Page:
So there we have it. The decline of traditional, independent journalism speaking truth to power is due to both the rise of politically biased, high-profile analysts who distort the truth for rhetorical effect, and the blending of entertainment, news and opinion. As Tim Porter observes Micheal D'Antonio's text has the funereal air of an obituary for traditional journalism. If journalism -- the system by which we get our news -- is being subsumed by communications then what is going to replace it?

We have news outlets being owned by larger media corporations who use "journalism" or television programmes to promote their conglomerate parent's products, to engage in subtle lobbying or corporate rivalry and to intermingle journalism with advertising to boost profits. These pretty much encourage and promote market capitalism, with this self- interested commercialism posing as news discourage participation in public life and disconnected from a responsibility to provide citizens with good information.

| Posted by Gary Sauer-Thompson at 7:51 PM | | Comments (5)


Have you actually listened to much Laws or Jones? How much?

There's a reason why most of their listeners are over 50. They're dull. Incredibly dull. I don't know how the "shockjock" myth about those two began, but while US shockjocks are interviewing lesbian porn stars and nude midgets, Jones and Laws interview farmers and John Williamson and Dick Smith.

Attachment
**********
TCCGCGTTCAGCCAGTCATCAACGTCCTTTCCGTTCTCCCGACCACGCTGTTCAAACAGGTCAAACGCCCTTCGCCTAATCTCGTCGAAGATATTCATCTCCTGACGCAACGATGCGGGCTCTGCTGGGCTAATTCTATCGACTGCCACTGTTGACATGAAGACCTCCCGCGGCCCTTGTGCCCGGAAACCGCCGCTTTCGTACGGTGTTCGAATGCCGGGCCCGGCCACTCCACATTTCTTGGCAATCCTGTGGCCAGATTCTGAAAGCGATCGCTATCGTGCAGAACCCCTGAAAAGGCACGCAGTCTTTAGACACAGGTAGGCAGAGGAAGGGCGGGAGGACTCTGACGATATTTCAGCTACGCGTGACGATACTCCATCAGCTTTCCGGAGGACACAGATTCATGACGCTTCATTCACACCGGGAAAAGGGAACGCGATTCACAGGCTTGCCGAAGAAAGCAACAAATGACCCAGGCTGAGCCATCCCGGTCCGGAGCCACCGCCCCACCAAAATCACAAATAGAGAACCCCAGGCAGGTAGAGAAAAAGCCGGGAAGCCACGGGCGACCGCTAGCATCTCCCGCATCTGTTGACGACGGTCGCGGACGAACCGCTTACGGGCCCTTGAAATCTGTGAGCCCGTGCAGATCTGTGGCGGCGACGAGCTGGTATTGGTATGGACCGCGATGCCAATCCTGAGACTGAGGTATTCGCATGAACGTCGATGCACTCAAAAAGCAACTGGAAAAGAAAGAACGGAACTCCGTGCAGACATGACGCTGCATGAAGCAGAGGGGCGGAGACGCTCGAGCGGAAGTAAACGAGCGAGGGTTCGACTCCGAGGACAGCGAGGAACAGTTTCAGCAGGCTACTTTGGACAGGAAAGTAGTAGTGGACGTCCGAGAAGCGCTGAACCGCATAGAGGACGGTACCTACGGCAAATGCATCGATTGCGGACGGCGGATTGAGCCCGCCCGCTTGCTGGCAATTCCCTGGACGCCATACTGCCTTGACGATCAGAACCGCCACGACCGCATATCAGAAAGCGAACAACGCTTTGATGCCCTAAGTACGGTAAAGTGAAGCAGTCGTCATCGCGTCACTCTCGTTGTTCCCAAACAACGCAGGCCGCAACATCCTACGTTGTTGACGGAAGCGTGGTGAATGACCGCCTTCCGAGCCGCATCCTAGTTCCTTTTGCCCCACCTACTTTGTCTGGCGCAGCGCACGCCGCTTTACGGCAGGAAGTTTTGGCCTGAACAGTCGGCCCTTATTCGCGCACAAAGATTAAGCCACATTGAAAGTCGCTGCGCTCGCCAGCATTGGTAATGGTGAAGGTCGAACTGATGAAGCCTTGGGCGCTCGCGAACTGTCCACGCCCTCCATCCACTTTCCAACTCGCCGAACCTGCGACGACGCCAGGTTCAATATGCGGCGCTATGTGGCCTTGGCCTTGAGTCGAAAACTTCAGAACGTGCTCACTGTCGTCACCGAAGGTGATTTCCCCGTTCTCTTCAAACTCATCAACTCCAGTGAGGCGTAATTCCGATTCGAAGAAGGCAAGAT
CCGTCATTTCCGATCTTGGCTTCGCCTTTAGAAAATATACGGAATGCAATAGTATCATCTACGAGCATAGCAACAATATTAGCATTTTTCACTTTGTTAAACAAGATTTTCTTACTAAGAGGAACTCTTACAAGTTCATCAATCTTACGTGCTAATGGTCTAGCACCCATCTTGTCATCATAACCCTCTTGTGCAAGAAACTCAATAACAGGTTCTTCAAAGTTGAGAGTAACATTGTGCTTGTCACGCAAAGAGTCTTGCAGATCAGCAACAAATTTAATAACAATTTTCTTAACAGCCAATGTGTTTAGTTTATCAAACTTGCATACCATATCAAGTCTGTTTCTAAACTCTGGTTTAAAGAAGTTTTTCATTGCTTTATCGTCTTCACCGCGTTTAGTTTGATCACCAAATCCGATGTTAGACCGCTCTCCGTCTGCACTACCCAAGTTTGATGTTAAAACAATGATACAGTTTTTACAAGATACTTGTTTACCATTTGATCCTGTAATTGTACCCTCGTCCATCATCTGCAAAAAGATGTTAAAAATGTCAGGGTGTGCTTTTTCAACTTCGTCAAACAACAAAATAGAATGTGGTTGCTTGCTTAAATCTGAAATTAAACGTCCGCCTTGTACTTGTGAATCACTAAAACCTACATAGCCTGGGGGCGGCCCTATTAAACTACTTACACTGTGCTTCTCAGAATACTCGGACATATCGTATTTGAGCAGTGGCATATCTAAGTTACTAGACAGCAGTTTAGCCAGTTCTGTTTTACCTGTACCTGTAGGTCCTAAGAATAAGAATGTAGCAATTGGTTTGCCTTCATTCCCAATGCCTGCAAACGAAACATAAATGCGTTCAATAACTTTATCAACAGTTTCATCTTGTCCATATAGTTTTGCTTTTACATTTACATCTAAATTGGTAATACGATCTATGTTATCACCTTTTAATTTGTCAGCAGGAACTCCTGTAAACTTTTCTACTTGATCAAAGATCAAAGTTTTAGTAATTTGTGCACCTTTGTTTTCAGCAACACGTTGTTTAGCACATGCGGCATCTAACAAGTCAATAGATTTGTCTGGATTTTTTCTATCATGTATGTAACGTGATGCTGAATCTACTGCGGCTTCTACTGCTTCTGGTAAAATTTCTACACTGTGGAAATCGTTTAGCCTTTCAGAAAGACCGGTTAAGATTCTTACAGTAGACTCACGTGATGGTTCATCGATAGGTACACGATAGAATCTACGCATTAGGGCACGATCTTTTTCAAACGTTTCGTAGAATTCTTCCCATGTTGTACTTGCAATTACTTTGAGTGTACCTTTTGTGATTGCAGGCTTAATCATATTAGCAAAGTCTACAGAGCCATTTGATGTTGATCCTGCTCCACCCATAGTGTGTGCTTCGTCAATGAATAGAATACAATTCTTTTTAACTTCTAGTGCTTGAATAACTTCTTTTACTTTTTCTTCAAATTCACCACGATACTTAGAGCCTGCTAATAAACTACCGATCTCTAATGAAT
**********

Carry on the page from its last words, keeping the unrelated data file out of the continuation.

And the music? Rifle through your grandmother's 78s and you'll find racier tunes.

There's also an absence of fury. They're smotheringly genial and mild. It's oldtimer radio.

Tune in and find out. It'll take about 30 minutes, and you'll never recycle Phillip Adams' shockjock lies again.

I don't listened to much radio.
I did tune into Stan Zemanek's 9-12 night show whilst writing the post.The Beast was pretty bland.

I have heard the John Laws Morning Show in its syndicated form in Adelaide. I also thought this kind of conservative radio with it s blend of entertainment, news and opinion very tame and bland.

The shockjock is their image. It runs through their advertising and publicity. It also refers to the rhetorical effect in terms of attacking the left liberalism of a Philip Adams.

My impression of some of them is that they are mostly bland and uninteresting until they get a caller who they can release their full fury on. Very similar to the newspaper columnists on that score.

Several of the Adelaide ones obviously hold their listeners in contempt. You can hear it in their voices.

who are the Adelaide ones so that I can listen? I only know the ABC one.

I'm pretty sure that they have talkback on 5DN and 5AA. 5AA probably has more of it than anyone else. If Bob Francis is still around, he definatley sees himself as a shock jock when someone says something he doesn't agree with.

I remember during one Festival that a Jewish performance artist did a performance where she asked audience members to inspect her with a speculum. Bob Byrne, played a soundtrack of a Nazi rally with Schickelgruber in full rant mode and said something along the lines of 'Adolf, where are you now?'.

I don't really listen to it anymore, rather listen to other things. You soon begin to recognise the regulars and the patronising attitude though.

Another interesting thing was that one of the announcers on an opposition station used to go on AA and pretend to be an English lawyer.